Transverse perineal muscles
|Transverse perineal muscles|
Muscles of male perineum (transversus perinei visible at center right).
Muscles of the female perineum (transversus perinei visible at center right).
|Origin||Inferior rami of the ischium|
|Insertion||The deep transverse perineal muscle of the opposite side|
|Actions||Constricts urethra and vagina, maintains urinary continence|
|Latin||Musculus transversus perinei profundus, Musculus transversus superficialis perinei|
|Anatomical terms of muscle|
The transverse perineal muscles (transversus perinei) are the superficial and the deep transverse perineal muscles.
Superficial transverse perineal
It arises by tendinous fibers from the inner and forepart of the ischial tuberosity and, running medially, is inserted into the central tendinous point of the perineum (perineal body), joining in this situation with the muscle of the opposite side, with the external anal sphincter muscle behind, and with the bulbospongiosus muscle in front.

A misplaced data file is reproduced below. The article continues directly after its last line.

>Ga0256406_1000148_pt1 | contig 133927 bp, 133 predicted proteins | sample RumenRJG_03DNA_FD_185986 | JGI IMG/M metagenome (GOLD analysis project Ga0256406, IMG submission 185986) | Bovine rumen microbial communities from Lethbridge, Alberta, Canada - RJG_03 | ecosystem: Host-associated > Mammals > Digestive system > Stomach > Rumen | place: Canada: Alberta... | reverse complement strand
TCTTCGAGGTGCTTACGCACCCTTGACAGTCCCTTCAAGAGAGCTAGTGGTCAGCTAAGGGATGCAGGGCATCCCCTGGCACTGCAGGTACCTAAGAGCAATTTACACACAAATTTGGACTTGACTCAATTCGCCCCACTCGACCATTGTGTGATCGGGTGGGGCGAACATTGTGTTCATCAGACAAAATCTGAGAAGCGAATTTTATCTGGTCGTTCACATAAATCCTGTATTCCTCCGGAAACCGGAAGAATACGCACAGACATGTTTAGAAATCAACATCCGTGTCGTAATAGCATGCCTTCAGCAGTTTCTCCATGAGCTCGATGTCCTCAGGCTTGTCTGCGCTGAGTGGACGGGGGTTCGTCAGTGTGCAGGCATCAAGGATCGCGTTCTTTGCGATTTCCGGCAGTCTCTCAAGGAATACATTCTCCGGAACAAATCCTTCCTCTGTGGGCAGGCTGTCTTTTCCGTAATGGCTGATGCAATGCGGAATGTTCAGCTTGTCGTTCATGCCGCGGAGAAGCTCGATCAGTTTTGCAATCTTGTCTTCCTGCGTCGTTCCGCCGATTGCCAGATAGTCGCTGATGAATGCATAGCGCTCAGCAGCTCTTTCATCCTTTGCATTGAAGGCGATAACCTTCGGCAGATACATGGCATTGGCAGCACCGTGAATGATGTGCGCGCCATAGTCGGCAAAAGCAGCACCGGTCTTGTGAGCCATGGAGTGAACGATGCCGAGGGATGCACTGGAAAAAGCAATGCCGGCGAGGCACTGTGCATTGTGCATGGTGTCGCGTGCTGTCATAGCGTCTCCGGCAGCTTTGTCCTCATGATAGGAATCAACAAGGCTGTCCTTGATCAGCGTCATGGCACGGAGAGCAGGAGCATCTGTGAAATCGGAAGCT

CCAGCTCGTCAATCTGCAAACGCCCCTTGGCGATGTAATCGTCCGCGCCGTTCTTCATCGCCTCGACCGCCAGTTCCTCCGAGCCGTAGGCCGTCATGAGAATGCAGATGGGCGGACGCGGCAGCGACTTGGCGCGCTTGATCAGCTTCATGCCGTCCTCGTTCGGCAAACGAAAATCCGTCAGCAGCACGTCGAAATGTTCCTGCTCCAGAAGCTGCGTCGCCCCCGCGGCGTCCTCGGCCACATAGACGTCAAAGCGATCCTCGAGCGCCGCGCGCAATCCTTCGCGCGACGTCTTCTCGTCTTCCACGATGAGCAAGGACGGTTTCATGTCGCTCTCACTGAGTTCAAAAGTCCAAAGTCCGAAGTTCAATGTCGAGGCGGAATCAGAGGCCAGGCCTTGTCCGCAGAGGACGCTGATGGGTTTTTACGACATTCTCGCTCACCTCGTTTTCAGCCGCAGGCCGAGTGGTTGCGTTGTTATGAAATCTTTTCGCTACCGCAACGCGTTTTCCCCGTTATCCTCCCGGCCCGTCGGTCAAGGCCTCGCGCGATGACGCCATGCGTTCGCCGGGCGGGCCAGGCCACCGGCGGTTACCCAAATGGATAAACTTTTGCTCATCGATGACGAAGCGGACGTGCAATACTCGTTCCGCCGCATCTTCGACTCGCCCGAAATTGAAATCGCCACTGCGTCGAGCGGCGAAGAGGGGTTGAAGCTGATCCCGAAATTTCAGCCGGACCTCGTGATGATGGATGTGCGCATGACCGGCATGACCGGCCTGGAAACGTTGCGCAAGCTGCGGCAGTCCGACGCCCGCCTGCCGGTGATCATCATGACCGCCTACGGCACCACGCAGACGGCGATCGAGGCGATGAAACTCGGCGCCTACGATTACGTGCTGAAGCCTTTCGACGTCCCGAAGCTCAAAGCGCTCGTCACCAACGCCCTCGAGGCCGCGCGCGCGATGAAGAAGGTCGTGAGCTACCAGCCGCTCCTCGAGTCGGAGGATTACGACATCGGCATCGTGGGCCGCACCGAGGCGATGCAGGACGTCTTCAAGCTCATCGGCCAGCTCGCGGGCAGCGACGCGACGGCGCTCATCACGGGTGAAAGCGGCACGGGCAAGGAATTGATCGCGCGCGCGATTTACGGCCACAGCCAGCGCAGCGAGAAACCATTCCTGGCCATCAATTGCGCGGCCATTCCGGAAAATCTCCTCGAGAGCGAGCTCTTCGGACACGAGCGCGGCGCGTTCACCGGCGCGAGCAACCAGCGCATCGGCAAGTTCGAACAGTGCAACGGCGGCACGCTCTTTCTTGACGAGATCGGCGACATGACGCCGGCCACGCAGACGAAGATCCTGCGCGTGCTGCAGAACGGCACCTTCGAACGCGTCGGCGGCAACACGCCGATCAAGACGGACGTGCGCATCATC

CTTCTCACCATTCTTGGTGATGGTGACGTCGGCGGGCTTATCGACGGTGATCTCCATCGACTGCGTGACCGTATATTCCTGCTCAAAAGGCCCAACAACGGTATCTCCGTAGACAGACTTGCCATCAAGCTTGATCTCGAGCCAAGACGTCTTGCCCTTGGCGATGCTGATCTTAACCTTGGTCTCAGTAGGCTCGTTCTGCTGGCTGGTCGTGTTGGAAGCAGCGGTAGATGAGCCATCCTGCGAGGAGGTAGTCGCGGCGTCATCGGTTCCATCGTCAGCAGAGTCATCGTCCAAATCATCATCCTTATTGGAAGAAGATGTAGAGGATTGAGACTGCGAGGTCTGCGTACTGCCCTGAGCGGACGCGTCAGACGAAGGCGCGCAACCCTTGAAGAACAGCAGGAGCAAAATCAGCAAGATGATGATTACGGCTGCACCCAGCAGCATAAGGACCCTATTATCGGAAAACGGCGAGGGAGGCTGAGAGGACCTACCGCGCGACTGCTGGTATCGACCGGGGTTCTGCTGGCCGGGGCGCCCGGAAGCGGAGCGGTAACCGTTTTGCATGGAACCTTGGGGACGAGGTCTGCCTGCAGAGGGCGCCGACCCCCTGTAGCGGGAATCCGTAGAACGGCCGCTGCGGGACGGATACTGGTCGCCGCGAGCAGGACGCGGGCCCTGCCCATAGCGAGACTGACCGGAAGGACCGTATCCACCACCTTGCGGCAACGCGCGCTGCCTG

In some cases, the fibers of the deeper layer of the external anal sphincter cross over in front of the anus and are continued into this muscle. Occasionally it gives off fibers, which join with the bulbocavernosus of the same side.
There are some variations: it may be absent or double, or insert into the bulbocavernosus or the external sphincter.
Deep transverse perineal
The deep transverse perineal muscle (transversus perinei profundus) lies in the perineum, a part of the pelvic floor. It arises from the inferior rami of the ischium and runs to the median plane, where it interlaces in a tendinous raphe with the other deep transverse perineal muscle of the opposite side.
The deep transverse perineal muscle is innervated by the pudendal nerve. The function of the muscle is fixation of the perineal body (central tendon of perineum), support of the pelvic floor, expulsion of semen in males and last drops of urine in both sexes.
- Maclean, Allan; Reid, Wendy (2011). "40". In Shaw, Robert (ed.). Gynaecology. Edinburgh New York: Churchill Livingstone/Elsevier. pp. 599–612. ISBN 978-0-7020-3120-5; Access provided by the University of Pittsburgh
- Saladin, Kenneth S. (2003). Anatomy & Physiology: The Unity of Form and Function (3rd ed.). McGraw−Hill. p. 354. ISBN 978-0072429039.